Who were the Denisovans of the Altai?
The big bang of evolutionary anthropology, known as “Out of Africa,” has the earliest humans migrating out of the mother continent in two major waves. The first of these has relatives of Homo erectus originating in Africa about 2–3 million years ago and moving out of their home environment about 1.5 million years ago. This early interloper allegedly went on to colonise Europe and swathes of Asia, leaving remnants whom survived until 30,000 to 40,000 years ago.
The second wave, it is believed, was comprised of a new, anatomically-evolved line of early humans who were more agile and equipped with a larger brain capacity. This new breed, supposedly incubating in Africa during the grip of an ice age, spread into Europe and Asia in parallel trails to its Homo erectus forebear. These Europe and Eurasia-bound hominins evolved into Neanderthals, while their Asian counterparts evolved into Denisovans. Homo sapiens are thought to have emerged 200,000 years ago after breaking off from Denisovan populations around 800,000 years ago, and from Neanderthals about 350,000 years ago.
This morass of human origins is subject to ongoing revision further down the family tree. Nevertheless, the mitochondrial DNA of a profile genetically distinct from Neanderthals and modern humans that was extracted from X-woman’s finger-bone, suggests that the Denisova hominins to which she belonged were a sister group to Neanderthals that had branched off as a distinct species about 400,000 years ago.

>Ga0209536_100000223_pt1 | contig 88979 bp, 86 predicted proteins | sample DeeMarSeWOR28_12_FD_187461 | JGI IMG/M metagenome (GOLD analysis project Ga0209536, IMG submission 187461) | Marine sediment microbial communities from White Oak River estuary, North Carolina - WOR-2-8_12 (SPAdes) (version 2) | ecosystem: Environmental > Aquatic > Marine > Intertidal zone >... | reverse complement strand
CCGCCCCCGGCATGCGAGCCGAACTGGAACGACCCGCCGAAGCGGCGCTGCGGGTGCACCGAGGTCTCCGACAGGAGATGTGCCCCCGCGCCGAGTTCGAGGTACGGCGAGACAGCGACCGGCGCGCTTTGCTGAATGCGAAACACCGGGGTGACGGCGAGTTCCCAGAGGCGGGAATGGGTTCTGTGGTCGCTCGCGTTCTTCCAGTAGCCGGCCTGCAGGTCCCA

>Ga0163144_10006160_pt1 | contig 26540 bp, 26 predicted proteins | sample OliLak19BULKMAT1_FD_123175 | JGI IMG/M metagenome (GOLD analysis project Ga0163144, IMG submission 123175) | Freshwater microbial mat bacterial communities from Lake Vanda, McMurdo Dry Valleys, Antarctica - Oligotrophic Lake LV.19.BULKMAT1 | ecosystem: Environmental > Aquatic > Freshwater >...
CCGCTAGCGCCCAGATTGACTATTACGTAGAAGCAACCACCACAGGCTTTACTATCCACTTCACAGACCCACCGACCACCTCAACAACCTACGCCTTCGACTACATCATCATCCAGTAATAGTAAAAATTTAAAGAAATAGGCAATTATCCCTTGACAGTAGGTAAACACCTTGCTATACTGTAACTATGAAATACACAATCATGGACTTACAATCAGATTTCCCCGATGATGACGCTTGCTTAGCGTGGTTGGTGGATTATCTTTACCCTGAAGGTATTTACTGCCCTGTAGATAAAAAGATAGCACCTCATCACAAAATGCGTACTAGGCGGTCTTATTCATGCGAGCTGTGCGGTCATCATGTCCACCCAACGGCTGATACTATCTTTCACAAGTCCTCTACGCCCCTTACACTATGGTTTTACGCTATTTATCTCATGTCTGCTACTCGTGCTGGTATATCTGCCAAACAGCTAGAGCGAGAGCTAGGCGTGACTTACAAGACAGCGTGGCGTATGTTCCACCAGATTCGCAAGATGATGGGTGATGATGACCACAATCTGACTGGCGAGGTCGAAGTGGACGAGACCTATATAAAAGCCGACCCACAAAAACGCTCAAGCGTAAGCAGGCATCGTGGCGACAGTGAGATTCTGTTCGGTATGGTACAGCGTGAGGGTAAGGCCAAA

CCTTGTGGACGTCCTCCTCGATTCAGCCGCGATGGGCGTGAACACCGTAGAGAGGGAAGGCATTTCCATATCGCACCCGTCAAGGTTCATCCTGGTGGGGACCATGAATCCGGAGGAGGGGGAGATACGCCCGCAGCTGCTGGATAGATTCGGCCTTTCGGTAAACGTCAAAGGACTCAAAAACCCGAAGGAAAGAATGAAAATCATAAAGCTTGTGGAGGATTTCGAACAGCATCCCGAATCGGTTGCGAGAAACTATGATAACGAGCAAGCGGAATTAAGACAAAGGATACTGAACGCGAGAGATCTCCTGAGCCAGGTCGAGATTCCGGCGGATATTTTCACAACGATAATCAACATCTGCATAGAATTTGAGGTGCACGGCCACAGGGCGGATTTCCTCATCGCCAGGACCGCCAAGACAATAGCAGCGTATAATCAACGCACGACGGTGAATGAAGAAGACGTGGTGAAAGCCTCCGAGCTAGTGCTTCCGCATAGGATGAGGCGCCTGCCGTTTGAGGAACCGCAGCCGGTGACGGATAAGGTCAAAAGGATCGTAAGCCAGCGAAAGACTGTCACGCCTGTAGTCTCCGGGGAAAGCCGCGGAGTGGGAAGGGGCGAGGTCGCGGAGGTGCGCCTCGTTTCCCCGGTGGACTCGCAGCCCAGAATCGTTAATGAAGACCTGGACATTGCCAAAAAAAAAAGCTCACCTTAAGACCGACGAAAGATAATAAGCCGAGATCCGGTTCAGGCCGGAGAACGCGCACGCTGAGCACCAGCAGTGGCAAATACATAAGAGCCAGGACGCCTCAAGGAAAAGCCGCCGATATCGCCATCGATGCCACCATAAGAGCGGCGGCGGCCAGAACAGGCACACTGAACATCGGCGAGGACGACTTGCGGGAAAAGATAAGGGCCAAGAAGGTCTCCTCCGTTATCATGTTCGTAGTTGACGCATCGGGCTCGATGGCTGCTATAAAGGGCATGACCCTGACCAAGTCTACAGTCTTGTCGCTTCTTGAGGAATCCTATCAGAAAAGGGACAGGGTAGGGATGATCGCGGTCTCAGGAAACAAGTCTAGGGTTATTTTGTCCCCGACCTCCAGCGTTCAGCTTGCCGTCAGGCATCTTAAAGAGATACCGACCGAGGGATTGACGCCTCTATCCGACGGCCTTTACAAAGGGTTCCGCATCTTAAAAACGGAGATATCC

At present, forming distinctions between Neanderthals and Denisovans remains complex, given the sparse fossil evidence and lack of clarity in detecting hybrids or variations within populations rather than between them; the relationship between Homo heidelbergensis and Homo erectus on the one hand, and between Homo heidelbergensis and Homo neanderthalensis on the other, is, for example, ambiguous.
Broadly speaking, and for the sake of convenience, Denisovans were the “Asian” equivalents of “European” Neanderthals. At the genomic level, Denisovans have widened the puzzle of human behaviour and evolution from what was allowed by the conventional model only a few decades ago, as genetic analysis shows that a three-way interbreeding between Denisovans, Neanderthals and anatomically modern humans occurred. Although a few per cent of remnant DNA may sound like one or two chance sexual encounters, it indicates intergenerational breeding over hundreds of years. Evidence for the intermittent human occupation of this Altai cave spans a period of about 282,000 years, with Neanderthals, Denisovans and modern humans inhabiting it at different times.
The incomplete bracelet and marble ring found in Denisova Cave would not appear to be an impressive legacy for a lost species, were they not of Denisovan manufacture; but the age of these objects reviews the degree of symbolically mediated behaviour and conceptual order thought possible for humans at that time. The bracelet is made of a dark green chlorite sourced 200 kilometres away from the cave and has a transparent quality when exposed to light. It shows techniques of drilling, grinding and polishing conventionally thought to belong to a later age, such as the Neolithic. Intriguingly, its damage occurred during its own time and became fixed with an unidentified adhesive. Considering its size and weight and that it included appendages that are no longer present, it is likely to have been worn on special, ceremonial occasions.